For the next several years, Celmins mostly alternated between drawing and painting, with subjects ranging from the Lunar Landing to desert floors, night constellations, night skies, shells and spider webs. She also made sculptural objects that were often juxtaposed with their replicas. The work from which the sub-title to the exhibition is taken, To Fix the Image in Memory I-XI (1977-82), is sculpture, but it also marked a return to using paint after more than 10 years of making nothing but drawings. It consists of eleven pairs of small stones found in the desert with matching bronze casts painted to look exactly like the original stones with all their varying little dots. A museum staff member said the only way installers could tell the difference between the original and the replicas was by holding them.
Celmins exhibition made me think of Seurat—not because the work is similar (it’s really not), but because these are two artists for whom drawing is the queen and painting the princess. Her most moving drawings are those done in graphite—ocean surfaces from the mid-60s through the 80s and night skies from the 70s and 80s predominate in the exhibition (in the 90s, she began drawing these subjects in charcoal, with results that are generally softer). Poke you500彩票网手机版官网r nose close to the graphite surfaces and you500彩票网手机版官网 see Ms. Celmins carefully rendering and erasing these two familiar yet sublime infinities so that every detail of every part of a wave or glowing star is carefully and exquisitely described. When her pressure is at its firmest, and the graphite pencil is a soft B, as in Star Field 1 (1982) the black sky is as deep as a black hole.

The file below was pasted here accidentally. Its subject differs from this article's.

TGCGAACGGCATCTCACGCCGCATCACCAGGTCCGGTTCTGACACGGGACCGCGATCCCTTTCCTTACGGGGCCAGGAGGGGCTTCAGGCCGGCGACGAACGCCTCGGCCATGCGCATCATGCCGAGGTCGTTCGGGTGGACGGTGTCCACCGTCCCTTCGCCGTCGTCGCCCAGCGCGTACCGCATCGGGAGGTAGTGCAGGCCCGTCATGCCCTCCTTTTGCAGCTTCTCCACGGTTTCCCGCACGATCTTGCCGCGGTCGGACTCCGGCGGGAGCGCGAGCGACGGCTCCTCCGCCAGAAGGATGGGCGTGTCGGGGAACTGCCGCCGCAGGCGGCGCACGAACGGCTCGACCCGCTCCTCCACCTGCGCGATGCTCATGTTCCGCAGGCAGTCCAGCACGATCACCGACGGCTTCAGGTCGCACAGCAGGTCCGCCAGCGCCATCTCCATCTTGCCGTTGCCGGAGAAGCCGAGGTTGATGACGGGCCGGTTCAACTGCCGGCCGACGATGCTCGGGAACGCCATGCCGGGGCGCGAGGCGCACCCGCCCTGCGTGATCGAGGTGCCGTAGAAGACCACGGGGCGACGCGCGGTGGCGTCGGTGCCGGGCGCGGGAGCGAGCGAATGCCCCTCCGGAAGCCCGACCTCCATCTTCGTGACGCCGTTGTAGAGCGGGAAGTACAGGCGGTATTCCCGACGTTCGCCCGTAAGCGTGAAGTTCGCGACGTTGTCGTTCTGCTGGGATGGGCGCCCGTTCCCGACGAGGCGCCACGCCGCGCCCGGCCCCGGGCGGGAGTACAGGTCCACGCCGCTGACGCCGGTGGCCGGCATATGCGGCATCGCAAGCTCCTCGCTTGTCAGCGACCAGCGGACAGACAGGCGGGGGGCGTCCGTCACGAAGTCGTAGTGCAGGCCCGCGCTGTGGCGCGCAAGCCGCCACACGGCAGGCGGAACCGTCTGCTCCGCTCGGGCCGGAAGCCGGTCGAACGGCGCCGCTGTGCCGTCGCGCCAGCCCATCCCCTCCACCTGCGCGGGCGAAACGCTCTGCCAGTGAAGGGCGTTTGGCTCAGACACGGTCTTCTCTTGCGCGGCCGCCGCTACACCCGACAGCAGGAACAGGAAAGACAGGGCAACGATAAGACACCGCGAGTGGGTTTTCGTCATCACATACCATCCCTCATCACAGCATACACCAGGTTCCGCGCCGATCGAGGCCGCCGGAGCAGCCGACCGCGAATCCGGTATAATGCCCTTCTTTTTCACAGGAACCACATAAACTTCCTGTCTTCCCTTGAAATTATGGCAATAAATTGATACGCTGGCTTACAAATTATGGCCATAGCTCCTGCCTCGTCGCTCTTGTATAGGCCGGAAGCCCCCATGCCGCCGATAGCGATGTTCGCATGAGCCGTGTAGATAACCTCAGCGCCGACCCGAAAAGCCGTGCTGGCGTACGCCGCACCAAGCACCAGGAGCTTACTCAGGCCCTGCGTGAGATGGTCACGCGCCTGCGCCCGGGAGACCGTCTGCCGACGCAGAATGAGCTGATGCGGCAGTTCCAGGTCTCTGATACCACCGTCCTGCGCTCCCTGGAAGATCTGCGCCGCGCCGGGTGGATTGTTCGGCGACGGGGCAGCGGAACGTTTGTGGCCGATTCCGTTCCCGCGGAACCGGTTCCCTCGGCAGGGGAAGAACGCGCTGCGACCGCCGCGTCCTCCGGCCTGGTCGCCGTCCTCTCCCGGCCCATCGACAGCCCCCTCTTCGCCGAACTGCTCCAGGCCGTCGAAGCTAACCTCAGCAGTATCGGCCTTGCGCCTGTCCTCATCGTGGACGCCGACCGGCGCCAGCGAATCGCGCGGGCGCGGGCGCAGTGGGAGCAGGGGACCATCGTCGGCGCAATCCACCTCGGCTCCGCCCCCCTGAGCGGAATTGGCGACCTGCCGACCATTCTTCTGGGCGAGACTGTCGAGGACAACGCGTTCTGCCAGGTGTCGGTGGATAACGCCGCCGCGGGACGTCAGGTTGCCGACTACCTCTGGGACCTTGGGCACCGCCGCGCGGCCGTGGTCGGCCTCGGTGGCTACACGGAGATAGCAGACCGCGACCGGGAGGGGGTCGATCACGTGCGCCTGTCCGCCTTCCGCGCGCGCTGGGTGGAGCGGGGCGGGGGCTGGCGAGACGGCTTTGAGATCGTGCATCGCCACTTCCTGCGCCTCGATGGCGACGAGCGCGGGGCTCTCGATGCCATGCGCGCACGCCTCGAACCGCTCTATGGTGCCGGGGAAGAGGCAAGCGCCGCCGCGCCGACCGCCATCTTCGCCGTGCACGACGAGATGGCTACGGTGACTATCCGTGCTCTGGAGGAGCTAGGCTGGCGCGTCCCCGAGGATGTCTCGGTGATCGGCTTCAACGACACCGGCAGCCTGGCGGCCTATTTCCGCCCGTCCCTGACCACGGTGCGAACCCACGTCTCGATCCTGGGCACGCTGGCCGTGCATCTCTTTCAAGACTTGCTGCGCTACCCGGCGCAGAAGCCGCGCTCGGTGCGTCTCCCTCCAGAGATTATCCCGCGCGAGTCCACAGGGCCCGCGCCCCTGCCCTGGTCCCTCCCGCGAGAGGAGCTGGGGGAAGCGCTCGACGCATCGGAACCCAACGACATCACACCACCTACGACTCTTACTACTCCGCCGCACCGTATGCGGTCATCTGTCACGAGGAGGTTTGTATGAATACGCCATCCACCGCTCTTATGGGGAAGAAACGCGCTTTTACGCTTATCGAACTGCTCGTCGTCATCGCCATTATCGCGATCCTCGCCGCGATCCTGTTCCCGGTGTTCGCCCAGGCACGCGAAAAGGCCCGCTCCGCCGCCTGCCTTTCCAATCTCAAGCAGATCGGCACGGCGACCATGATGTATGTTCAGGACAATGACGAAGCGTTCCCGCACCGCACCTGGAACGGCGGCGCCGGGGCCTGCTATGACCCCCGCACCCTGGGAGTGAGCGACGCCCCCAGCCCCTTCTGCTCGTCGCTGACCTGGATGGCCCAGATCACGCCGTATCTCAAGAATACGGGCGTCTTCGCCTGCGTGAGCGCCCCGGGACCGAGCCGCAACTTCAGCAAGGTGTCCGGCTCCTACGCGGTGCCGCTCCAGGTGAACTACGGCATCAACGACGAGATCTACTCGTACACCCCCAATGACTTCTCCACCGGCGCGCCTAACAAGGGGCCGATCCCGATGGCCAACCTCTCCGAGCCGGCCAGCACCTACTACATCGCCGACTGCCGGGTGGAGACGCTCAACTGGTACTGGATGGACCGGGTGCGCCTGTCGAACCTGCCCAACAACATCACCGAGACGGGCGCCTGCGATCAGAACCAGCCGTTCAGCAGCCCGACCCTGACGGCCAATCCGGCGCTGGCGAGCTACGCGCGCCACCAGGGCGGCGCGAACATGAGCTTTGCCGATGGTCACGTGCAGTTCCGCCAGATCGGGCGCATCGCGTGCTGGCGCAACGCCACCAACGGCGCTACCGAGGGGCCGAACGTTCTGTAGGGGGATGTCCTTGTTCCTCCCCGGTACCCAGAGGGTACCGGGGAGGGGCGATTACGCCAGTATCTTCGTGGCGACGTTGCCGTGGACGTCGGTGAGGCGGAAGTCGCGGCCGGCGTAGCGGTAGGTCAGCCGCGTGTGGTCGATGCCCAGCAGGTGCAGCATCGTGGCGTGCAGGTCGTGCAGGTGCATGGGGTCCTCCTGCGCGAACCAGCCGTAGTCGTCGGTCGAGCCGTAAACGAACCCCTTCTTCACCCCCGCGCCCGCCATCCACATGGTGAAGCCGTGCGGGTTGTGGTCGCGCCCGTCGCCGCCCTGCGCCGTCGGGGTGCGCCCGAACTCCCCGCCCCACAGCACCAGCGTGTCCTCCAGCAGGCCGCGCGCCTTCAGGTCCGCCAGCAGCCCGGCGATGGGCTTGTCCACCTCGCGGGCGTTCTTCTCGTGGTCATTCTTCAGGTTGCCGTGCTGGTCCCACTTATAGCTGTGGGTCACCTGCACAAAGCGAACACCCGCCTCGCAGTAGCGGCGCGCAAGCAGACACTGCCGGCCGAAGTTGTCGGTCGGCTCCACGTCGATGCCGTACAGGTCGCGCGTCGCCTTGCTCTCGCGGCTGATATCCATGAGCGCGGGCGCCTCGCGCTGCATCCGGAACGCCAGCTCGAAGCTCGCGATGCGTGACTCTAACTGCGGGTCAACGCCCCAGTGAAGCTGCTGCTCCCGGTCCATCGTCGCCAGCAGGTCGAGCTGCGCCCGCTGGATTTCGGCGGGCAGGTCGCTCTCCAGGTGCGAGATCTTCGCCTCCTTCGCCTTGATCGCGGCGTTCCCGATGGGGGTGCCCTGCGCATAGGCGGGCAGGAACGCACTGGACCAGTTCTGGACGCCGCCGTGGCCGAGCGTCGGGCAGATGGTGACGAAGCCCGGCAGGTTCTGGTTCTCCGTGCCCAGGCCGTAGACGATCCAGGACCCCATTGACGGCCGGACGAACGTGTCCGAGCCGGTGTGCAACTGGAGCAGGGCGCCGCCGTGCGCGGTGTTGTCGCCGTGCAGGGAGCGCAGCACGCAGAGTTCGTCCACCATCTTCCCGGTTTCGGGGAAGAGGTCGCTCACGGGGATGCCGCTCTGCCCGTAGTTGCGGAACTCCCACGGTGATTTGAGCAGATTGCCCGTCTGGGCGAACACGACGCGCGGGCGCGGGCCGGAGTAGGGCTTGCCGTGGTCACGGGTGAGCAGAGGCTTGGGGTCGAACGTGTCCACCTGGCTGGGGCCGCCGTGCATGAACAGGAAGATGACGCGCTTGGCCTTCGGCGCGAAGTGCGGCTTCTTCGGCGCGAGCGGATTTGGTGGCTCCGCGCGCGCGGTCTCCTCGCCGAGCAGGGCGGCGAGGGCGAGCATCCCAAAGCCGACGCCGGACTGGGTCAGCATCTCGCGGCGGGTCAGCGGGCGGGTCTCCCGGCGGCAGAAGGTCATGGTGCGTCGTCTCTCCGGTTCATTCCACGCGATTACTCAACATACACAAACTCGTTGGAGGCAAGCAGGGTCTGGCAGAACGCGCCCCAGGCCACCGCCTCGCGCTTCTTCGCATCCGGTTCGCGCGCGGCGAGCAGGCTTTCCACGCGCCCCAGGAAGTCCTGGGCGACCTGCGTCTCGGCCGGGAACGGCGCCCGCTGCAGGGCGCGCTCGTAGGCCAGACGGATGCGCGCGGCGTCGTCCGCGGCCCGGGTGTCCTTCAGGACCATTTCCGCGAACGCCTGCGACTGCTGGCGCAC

Ms. Celmins was influenced by such disparate phenomenological painters as Cézanne, Magritte, Morandi and Robert Irwin—all of whom made art based on the premise that what counts is looking and seeing, not knowing. A wall label next to one of the drawings says they aren’t matted because she doesn’t want any “window” or “illusion.” Though she may not want a window, she sure is fascinated by illusion.
During a press preview conversation between SFMoMA’s Gary Garrells, curator of the exhibition, and Celmins, someone in the audience asked if she would talk more about the “socially engaged work in her early pictures of war planes.” Celmins seemed a little nonplussed and took a moment to answer. “I’m not a person who talks about gender or politics or war in my work, but I certainly talk about it outside my work,” she said. There was another pause, and then, “The work is simply about itself, its own structure. I use images, but the images are pinned in the structure of the work.” Whether this satisfied the questioner wanting to hear more about “social engagement,” I’m not sure. Abstract painter that I am, it sure satisfied me.
“” curated by Gary Garrels. San Francisco Museum of Modern Art, San Francisco, CA. Through March 31, 2019 / Art Gallery of Ontario: May 4, 2019, through August 4, 2019 / The Met Breuer, New York: September 24, 2019, through January 12, 2020 / NOTE: A conversation between Gary Garrels and Vija Celmins will take place in the SFMoMA auditorium January 31, 2019.
Footnote: The quotations from Celmins are from Gary Garrels’s catalogue essay.
About the author: is a painter, writer, and professor emerita of fine arts at Hofstra University.